Malden Transportation Drops Gasoline Surcharge Request

By Josh Resnek

An effort by Michael McLaughlin to allow Malden Transportation to speak before the School Committee about receiving a 4.5% fuel premium added to the price of their contract was rejected by the School Committee wholeheartedly by a 7-2 vote.

McLaughlin said he felt he was caught in a political crossfire – and he was right in that assessment.

During the public speaking session at the start of the meeting, John Puopolo delivered resounding remarks condemning McLaughlin’s efforts to do a favor for the mayor’s friends who own the bus company.

“The attempt here to adjust the contract by 4.5% is outrageous and an insult to Everett’s taxpayers,” Puopolo said.

“When you take into consideration that this is a “significant” donor to the Mayor this increase does not pass the red face test no matter how anyone in this room tries to spin it,” he added.

Puopolo’ swords resonated with the School Committee.

What a difference a few days makes.

The announcement Friday that the city and the mayor are being investigated by the US Attorney’s office in a wide ranging probe affected the outcome of McLaughlin’s effort to allow a favored vendor and major contributor to the mayor’s political campaigns to bargain for an additional payment.

Mayor Carlo DeMaria did not attend the meeting to support his old friends and political supporters, Lester and David Morovitz, the owners and operators of the bus transportation company that transports hundreds of the city’s school children.

McLaughlin’s colleagues did not buy into his request for the Morovitzs to speak before the School Committee.

Increasing contracts to meet higher gasoline prices is not a practice the School Committee said it wanted to get into.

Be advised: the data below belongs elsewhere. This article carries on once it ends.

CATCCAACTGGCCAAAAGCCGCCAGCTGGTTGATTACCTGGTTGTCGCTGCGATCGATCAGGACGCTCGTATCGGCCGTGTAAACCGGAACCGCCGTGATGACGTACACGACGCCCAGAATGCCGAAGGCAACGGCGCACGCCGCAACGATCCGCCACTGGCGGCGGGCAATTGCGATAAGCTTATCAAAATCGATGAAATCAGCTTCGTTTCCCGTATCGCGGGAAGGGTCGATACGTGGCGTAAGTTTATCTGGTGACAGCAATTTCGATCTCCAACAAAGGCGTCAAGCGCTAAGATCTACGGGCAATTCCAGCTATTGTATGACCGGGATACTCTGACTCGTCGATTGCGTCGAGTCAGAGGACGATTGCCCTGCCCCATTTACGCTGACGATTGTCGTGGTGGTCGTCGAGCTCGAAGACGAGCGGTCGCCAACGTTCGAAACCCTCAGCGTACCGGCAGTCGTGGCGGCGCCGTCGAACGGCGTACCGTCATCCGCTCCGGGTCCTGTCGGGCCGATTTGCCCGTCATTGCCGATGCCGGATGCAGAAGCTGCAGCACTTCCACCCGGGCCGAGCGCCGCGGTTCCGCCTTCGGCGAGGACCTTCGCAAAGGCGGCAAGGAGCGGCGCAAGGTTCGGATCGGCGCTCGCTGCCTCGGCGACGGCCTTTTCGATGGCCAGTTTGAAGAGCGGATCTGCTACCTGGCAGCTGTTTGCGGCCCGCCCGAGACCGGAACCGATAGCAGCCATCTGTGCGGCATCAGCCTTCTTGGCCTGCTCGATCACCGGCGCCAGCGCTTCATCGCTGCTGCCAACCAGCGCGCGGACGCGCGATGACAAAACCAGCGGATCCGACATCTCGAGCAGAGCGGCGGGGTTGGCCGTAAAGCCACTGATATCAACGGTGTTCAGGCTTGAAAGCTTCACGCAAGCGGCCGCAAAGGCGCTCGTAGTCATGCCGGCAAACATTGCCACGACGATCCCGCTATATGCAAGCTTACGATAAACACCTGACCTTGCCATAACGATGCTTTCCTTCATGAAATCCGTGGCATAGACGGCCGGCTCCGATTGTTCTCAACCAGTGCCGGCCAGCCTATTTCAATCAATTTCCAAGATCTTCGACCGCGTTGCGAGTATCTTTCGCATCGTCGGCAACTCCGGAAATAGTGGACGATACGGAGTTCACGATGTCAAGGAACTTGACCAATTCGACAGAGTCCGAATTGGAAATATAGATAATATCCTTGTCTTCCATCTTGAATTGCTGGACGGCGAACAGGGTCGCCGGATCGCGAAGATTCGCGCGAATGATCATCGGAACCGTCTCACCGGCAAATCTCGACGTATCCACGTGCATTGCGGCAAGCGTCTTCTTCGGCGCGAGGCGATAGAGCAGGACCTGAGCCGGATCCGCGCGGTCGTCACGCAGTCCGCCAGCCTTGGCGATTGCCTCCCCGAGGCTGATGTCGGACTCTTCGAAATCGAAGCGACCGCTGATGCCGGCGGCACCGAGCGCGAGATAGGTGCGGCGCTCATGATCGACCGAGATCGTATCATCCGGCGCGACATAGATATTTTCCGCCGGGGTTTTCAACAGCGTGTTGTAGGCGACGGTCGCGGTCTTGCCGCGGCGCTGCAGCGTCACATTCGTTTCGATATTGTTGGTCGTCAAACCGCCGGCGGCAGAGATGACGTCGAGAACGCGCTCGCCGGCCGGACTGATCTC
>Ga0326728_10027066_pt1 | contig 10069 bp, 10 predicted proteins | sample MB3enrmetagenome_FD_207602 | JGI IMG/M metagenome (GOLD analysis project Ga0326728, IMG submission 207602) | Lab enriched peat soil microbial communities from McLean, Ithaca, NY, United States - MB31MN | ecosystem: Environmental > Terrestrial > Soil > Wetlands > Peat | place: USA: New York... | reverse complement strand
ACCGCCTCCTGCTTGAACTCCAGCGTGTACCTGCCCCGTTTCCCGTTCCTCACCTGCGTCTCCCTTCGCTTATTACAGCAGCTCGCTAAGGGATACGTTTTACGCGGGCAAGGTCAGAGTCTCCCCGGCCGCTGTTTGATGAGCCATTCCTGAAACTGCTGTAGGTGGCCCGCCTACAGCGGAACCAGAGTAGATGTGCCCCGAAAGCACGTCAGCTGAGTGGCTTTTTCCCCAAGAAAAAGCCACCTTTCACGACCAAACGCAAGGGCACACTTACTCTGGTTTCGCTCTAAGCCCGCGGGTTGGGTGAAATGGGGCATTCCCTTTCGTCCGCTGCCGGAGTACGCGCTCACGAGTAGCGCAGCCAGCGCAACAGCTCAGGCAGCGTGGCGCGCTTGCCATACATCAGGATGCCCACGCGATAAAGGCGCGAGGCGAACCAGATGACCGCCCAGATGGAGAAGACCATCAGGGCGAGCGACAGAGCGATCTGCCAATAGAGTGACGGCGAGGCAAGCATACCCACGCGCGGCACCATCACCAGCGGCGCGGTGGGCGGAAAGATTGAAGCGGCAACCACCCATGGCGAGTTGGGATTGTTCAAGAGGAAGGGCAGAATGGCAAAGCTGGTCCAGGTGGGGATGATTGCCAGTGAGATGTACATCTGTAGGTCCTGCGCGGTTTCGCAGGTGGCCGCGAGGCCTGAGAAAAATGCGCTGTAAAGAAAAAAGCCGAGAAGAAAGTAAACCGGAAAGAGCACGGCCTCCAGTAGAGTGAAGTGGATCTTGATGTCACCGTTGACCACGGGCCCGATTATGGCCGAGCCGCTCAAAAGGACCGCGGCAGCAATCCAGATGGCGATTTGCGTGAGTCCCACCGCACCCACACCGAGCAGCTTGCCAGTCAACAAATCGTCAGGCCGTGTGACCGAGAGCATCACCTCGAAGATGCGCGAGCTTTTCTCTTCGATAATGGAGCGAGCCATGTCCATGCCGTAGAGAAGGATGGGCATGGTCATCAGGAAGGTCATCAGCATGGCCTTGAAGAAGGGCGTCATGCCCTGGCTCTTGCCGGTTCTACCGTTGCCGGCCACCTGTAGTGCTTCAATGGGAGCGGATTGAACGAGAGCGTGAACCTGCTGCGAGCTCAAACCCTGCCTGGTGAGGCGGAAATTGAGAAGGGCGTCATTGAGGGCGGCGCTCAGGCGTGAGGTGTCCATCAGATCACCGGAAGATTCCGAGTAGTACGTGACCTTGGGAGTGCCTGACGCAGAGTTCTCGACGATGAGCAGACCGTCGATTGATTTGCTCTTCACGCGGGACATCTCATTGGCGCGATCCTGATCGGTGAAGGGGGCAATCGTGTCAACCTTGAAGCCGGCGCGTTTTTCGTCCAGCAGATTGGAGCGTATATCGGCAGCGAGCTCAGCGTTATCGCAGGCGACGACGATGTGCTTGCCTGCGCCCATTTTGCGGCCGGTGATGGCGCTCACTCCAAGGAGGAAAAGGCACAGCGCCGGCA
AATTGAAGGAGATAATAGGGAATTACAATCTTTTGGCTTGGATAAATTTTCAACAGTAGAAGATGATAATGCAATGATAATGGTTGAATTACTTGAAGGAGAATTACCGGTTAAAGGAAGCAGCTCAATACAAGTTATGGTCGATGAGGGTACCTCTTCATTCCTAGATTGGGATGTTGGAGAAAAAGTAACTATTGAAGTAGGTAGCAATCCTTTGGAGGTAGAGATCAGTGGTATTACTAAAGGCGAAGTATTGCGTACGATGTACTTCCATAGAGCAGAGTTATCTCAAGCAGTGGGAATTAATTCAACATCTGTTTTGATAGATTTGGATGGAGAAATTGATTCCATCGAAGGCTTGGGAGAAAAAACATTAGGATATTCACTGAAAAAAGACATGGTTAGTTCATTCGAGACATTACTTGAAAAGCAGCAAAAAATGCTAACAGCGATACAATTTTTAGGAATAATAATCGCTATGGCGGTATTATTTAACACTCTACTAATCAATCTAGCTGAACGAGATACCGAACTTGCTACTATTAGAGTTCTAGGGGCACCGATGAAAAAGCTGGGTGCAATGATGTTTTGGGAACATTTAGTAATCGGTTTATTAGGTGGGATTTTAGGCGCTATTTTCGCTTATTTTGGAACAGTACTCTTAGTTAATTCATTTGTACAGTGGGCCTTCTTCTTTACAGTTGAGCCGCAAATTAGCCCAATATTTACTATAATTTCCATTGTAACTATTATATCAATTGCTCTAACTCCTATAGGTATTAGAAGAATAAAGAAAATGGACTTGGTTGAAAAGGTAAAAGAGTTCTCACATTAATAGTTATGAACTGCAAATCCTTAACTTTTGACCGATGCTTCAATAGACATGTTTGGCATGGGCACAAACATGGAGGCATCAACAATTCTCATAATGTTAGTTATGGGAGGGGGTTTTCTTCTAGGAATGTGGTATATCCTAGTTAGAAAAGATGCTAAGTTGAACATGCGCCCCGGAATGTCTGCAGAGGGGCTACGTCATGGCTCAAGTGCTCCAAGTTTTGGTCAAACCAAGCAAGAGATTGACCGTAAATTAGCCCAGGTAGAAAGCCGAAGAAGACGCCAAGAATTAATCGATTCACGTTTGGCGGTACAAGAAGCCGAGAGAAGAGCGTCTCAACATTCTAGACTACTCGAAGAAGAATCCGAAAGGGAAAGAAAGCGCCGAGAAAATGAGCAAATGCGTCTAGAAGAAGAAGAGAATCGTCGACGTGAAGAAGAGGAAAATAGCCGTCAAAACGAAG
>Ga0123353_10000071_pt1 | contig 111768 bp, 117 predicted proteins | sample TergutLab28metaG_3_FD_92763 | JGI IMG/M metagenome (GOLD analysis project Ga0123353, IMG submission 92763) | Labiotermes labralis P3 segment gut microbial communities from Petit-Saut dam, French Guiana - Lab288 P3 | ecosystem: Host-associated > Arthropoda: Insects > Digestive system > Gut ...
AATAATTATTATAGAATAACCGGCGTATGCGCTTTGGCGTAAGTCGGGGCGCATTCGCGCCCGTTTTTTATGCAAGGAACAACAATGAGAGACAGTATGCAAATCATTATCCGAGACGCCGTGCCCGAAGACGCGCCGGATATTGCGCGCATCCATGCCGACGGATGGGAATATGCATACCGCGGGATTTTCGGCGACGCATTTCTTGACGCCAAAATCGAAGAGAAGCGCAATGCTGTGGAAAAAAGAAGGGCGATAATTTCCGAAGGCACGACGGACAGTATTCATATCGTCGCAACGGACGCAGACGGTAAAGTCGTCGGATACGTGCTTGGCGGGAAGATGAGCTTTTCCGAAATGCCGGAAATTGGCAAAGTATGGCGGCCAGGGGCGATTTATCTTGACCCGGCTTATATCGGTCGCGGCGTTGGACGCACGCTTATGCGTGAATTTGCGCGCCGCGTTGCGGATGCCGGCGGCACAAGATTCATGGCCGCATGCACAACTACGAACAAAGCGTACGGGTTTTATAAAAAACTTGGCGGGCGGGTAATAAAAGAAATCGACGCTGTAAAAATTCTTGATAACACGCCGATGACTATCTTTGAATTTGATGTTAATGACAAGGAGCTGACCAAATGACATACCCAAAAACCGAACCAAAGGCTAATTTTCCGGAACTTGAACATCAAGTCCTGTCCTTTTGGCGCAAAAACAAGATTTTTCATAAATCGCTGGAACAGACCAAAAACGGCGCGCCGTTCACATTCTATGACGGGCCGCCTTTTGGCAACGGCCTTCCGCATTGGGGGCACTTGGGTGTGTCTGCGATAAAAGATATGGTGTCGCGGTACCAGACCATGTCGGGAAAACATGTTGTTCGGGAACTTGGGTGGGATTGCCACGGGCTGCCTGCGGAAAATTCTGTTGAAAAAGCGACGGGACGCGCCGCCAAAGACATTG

“A contract is a contract,” said Marcony Almeida-Barros.

Barros was adamant that the issue didn’t de- serve or merit any discussion.

McLaughlin’s effort to have the Morovitzs heard was perceived by the membership, except for Millie Cardello and Jason Marcus, as a political move desired by the mayor.

The School Committee would have none of it.

The School Committee remained undaunted despite the appearance of two of the mayor’s chief supporters, policy makers and mouthpieces, Chief Financial Officer Eric Demas and Purchasing Agent Robert Moreschi who came to the meeting ostensibly to represent the mayor in his desire to have the Morovitzs granted a premium because of the high price of gasoline.

When McLaughlin et al began this journey on March 14, the mayor still held the hope of controlling votes on the School Committee.

It was obvious Monday night that that train has left the station with the announcement Friday that the mayor and the city are being investigated for racism, discrimination and retaliation by the US Attorney.

“I committed to the vendor to be heard. It was their only request,” McLaughlin pleaded.

However, it was apparent his colleagues did not want to be perceived as doing anything political for allies of the mayor.

A letter from the Morovitzs was read into the record.

The owners of the transportation company expressed dismay at their second class treatment following 30 years of service.

The School Committee didn’t vote against the Morovitzs as much as they voted against the wish of the mayor, McLaughlin, Cardello and Marcus.

Malden Transportation transports 180-190 students during the summer Months.

Malden Transportation withdrew its request to speak before the School Committee.

McLaughlin didn’t vote for his own motion. He voted against it and in the end, the matter was returned to the maker of the motion at McLaughlin’s request

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